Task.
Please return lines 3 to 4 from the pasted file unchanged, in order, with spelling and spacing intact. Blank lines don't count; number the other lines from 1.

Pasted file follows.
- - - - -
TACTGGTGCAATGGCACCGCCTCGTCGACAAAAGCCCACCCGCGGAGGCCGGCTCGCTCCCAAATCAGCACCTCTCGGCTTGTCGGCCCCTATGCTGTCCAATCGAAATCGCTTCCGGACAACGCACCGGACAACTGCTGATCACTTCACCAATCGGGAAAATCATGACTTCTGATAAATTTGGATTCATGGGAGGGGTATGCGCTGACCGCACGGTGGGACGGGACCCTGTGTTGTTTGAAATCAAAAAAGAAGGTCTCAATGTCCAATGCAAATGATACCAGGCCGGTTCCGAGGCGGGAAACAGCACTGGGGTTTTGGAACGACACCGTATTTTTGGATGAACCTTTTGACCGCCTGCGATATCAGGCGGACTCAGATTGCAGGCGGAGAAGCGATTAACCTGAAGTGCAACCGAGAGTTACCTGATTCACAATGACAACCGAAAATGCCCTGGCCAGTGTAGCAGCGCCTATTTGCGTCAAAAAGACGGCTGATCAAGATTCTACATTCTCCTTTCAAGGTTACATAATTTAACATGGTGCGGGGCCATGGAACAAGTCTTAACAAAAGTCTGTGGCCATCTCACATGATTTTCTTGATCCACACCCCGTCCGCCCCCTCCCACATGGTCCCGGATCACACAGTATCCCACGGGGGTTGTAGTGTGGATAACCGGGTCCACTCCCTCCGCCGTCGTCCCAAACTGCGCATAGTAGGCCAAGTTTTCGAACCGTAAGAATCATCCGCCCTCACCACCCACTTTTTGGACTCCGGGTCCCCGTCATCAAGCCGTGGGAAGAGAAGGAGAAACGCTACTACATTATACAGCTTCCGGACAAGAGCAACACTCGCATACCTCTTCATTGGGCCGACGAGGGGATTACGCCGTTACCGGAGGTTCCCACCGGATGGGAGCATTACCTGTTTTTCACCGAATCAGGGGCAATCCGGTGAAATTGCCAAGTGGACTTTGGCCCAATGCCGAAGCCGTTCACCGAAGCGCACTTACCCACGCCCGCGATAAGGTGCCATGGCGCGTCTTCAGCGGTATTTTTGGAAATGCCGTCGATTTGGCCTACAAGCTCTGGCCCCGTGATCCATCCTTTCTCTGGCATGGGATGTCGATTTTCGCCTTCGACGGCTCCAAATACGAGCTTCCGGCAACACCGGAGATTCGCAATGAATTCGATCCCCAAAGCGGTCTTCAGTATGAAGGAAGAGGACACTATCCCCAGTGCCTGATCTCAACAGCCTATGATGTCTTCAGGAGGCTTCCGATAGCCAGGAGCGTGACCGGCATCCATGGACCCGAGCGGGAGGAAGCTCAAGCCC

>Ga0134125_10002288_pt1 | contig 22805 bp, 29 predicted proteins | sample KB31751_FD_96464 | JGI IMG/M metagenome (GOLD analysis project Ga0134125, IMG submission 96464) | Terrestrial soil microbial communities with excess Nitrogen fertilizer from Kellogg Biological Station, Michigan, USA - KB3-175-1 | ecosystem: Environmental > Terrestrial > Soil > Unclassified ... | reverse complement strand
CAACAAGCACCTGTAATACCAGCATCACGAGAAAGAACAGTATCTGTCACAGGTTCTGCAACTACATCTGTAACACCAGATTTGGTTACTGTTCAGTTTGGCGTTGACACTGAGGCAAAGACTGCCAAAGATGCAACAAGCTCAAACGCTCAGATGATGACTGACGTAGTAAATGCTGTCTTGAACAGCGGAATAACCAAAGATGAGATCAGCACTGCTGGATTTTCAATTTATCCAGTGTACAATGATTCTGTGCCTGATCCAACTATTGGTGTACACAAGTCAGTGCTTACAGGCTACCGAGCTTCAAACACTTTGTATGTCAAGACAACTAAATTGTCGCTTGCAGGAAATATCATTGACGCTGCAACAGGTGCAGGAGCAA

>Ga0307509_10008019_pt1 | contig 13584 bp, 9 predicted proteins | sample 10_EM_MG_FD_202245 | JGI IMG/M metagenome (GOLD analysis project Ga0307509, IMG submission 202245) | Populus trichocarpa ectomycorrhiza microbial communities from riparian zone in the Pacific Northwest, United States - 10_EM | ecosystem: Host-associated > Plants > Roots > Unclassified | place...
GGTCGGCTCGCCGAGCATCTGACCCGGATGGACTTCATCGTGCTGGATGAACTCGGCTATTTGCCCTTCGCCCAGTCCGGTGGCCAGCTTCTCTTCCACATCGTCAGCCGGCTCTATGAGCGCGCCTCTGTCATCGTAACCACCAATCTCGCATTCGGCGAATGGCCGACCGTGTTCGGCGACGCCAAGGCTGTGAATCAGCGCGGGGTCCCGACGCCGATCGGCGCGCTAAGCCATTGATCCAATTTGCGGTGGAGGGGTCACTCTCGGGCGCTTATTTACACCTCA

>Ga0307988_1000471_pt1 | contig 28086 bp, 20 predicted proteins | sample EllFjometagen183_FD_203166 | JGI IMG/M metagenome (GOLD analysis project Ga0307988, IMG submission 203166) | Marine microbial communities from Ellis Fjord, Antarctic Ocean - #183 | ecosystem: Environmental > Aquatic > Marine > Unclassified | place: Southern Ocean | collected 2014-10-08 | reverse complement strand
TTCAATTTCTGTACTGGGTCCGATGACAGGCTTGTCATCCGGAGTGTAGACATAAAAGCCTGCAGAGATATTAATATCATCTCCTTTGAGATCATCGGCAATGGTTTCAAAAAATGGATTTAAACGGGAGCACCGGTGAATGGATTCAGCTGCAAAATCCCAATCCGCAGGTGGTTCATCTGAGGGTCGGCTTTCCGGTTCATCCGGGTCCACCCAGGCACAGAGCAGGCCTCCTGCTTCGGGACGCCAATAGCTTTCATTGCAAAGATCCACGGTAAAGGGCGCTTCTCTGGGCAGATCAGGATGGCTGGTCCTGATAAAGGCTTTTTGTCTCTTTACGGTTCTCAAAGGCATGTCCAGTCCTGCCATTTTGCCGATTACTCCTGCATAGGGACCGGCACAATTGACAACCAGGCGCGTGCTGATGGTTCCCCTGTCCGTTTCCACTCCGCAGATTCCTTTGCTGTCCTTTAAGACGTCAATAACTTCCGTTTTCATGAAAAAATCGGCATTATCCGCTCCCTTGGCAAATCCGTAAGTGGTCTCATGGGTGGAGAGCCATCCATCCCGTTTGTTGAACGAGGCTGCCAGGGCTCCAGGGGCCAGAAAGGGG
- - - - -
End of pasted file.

CAACAAGCACCTGTAATACCAGCATCACGAGAAAGAACAGTATCTGTCACAGGTTCTGCAACTACATCTGTAACACCAGATTTGGTTACTGTTCAGTTTGGCGTTGACACTGAGGCAAAGACTGCCAAAGATGCAACAAGCTCAAACGCTCAGATGATGACTGACGTAGTAAATGCTGTCTTGAACAGCGGAATAACCAAAGATGAGATCAGCACTGCTGGATTTTCAATTTATCCAGTGTACAATGATTCTGTGCCTGATCCAACTATTGGTGTACACAAGTCAGTGCTTACAGGCTACCGAGCTTCAAACACTTTGTATGTCAAGACAACTAAATTGTCGCTTGCAGGAAATATCATTGACGCTGCAACAGGTGCAGGAGCAA

>Ga0307509_10008019_pt1 | contig 13584 bp, 9 predicted proteins | sample 10_EM_MG_FD_202245 | JGI IMG/M metagenome (GOLD analysis project Ga0307509, IMG submission 202245) | Populus trichocarpa ectomycorrhiza microbial communities from riparian zone in the Pacific Northwest, United States - 10_EM | ecosystem: Host-associated > Plants > Roots > Unclassified | place...